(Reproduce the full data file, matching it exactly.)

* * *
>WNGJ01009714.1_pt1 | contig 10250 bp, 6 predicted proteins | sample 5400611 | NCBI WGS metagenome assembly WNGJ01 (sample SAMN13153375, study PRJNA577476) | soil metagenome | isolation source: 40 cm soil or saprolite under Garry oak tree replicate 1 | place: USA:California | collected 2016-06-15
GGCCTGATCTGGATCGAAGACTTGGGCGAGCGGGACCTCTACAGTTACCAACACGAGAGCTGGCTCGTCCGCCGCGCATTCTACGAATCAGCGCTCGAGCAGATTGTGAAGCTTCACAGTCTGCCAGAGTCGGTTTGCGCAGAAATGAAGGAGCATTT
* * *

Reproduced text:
>WNGJ01009714.1_pt1 | contig 10250 bp, 6 predicted proteins | sample 5400611 | NCBI WGS metagenome assembly WNGJ01 (sample SAMN13153375, study PRJNA577476) | soil metagenome | isolation source: 40 cm soil or saprolite under Garry oak tree replicate 1 | place: USA:California | collected 2016-06-15
GGCCTGATCTGGATCGAAGACTTGGGCGAGCGGGACCTCTACAGTTACCAACACGAGAGCTGGCTCGTCCGCCGCGCATTCTACGAATCAGCGCTCGAGCAGATTGTGAAGCTTCACAGTCTGCCAGAGTCGGTTTGCGCAGAAATGAAGGAGCATTT